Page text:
One hour of driving, seven hours of waiting, four drinks, and ten bucks later and she was full. Christ.
It was Thanksgiving. It was Thanksgiving and I was sitting in a goddamned nursing home eating one palm size turkey slice that tasted like cardboard and a small ice cream scoop’s worth of stuffing that was stuffed full of all the salt in the world. No wonder America was so fucking obese. The government put too much damn salt in everything. Or the FDA. Whatever, it’s all government bullshit anyway, I thought. I took a bite. We couldn't have had dinner at Cheryl's like she had suggested, oh I don't know, at least thirty times. Oh no. No.
"I would just love it if everyone came to my place for Thanksgiving this year. They cook some fabulous meals!" Ma had said.
"You know, I was hoping we could get everyone together at my place. It will be nice and quiet, a real family gathering. Jack even agreed to do half the cooking this year!" Cheryl had suggested.
I hadn't agreed to that, but Cheryl tried, she really did. Props to her.
"Now Cheryl, I'm not going to live forever you know!"
Cardboard turkey and salt stuffing. Goddammit.
"Wasn't this just wonderful? The food here is so good, I’m so spoiled here," Ma said between bites.
I looked over at Cheryl who elbowed Jimmy in the side as he rolled his eyes and began to open his mouth. He winced, rubbed his side, and winked at me. The kid took after his best uncle, no doubt.
"It was great Mom, thank you for inviting us over," Cheryl said.
"This really was fantastic, Gram. They sure went all out here, it’s such a great setup. You've got it good here for sure," Allie said.
I looked around at the dining room: the tables were mostly empty with plain white tablecloths, with three tables full of grandparents and great-grandparents with their families looking like they’d rather be anywhere else. Oh yeah. Great setup. Allie definitely took after her mother.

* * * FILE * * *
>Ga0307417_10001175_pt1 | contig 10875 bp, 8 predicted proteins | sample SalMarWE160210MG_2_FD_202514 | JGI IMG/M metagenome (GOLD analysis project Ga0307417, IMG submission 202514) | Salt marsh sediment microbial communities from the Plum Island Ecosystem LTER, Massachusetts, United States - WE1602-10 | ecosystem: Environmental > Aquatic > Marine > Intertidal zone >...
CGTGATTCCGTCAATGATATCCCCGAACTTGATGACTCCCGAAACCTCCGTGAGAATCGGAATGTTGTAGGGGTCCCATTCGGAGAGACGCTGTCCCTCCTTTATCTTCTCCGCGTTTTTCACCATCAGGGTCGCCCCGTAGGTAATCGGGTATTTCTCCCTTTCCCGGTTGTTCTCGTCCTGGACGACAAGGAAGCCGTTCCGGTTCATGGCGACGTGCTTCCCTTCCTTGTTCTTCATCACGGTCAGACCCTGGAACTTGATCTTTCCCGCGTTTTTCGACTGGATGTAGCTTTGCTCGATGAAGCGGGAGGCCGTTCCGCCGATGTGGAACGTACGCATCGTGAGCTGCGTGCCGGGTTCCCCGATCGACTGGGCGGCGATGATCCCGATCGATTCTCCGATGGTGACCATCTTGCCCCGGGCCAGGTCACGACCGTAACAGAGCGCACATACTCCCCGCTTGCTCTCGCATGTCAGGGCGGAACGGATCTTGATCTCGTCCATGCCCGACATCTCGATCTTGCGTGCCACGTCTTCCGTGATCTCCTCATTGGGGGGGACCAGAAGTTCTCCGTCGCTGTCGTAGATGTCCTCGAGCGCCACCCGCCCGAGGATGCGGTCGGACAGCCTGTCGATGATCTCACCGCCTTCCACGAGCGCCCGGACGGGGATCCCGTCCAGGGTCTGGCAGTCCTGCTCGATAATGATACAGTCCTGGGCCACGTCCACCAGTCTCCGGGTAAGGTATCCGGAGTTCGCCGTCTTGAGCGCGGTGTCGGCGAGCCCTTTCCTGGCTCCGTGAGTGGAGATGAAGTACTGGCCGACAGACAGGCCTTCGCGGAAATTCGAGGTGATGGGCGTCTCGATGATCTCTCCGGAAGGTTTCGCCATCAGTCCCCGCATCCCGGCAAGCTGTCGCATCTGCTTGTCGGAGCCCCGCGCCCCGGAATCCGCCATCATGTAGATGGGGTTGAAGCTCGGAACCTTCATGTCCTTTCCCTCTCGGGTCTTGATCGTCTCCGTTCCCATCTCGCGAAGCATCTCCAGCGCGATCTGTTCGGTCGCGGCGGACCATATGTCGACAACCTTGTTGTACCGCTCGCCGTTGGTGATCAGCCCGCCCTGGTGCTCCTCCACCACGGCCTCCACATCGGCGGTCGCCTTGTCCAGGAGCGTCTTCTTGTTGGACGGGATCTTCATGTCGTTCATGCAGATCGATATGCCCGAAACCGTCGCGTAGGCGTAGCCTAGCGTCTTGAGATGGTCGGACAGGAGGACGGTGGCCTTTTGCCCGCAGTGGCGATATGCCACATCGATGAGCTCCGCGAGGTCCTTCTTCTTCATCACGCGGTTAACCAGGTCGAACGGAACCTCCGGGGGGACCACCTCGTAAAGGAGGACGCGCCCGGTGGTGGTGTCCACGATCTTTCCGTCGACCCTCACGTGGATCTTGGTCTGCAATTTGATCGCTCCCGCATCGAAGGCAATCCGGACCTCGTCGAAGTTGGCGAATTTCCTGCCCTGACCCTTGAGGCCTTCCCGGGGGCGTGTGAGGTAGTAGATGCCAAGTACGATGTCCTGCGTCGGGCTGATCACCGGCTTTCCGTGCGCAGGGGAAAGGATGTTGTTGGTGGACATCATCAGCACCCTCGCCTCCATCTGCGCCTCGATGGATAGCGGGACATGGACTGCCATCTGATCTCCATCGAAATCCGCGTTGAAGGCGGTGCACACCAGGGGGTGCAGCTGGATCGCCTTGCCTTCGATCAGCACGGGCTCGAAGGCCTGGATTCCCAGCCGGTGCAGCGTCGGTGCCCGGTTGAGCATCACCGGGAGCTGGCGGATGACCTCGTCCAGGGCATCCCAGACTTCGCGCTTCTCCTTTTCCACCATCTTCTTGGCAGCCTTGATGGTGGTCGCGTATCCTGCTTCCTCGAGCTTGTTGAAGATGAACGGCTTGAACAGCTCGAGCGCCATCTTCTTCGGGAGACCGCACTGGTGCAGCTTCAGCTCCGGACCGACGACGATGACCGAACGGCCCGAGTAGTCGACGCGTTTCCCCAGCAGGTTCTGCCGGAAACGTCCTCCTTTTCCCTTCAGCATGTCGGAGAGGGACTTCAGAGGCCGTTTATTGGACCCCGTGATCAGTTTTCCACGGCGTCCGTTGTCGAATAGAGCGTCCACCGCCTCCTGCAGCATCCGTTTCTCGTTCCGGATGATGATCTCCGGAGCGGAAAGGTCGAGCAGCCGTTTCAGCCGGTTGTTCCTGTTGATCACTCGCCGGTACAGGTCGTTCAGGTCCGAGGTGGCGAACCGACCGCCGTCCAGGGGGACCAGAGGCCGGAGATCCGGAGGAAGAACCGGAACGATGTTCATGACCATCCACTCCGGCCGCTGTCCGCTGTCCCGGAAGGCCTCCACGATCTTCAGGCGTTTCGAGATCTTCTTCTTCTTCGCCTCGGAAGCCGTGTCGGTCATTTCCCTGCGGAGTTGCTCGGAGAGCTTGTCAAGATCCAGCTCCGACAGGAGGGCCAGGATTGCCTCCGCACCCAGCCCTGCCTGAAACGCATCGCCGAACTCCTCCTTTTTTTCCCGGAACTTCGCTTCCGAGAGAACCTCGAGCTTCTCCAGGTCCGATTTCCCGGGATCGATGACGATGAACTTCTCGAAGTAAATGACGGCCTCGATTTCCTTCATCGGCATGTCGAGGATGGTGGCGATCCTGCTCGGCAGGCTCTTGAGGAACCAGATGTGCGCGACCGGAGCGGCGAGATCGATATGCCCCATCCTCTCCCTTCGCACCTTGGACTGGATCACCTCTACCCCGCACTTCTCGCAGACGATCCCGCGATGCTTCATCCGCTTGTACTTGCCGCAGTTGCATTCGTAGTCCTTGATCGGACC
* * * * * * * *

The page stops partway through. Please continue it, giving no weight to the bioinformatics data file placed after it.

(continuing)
If I’d had kids, they’d all be Jimmies. Little Jimmy-Jacks. No one wanted that. One of me was enough. I’d be lucky if I’d ever had a kid like Allie; Cheryl did a fantastic job, with both kids, to be honest. For someone who thought she’d never have kids, her getting pregnant so late in the game was the most surprising, but best thing that could’ve happened to her. I looked up to her for that. Not to mention the fact that her ex had only been around half the time. But there was no way I’d do that good of a job, even if I was tied down with a wife. I did my unborn children a favor by not letting them exist. It was best to let my failure genes end with me.
Ma laughed. "Well I would say you're right about that one, Allison."
My stomach growled. I looked at my plate, poked at the last crumb and decided it wasn't worth it. But these drives up north were always worth it. Everytime. Truly. I stood up.
"Well, I think I'm going to take off."
"Already?" Ma asked.
"Yeah, I want to take off before the turkey hits me and I get too tired to drive."
I had eaten enough turkey for the tryptophan to hit me, right? Not like Ma would know the difference anyway.
"Well all right. You take care now. Thank you for coming up here to see little old me."
"No problem, Ma." I walked over and kissed her on the forehead. "Love you."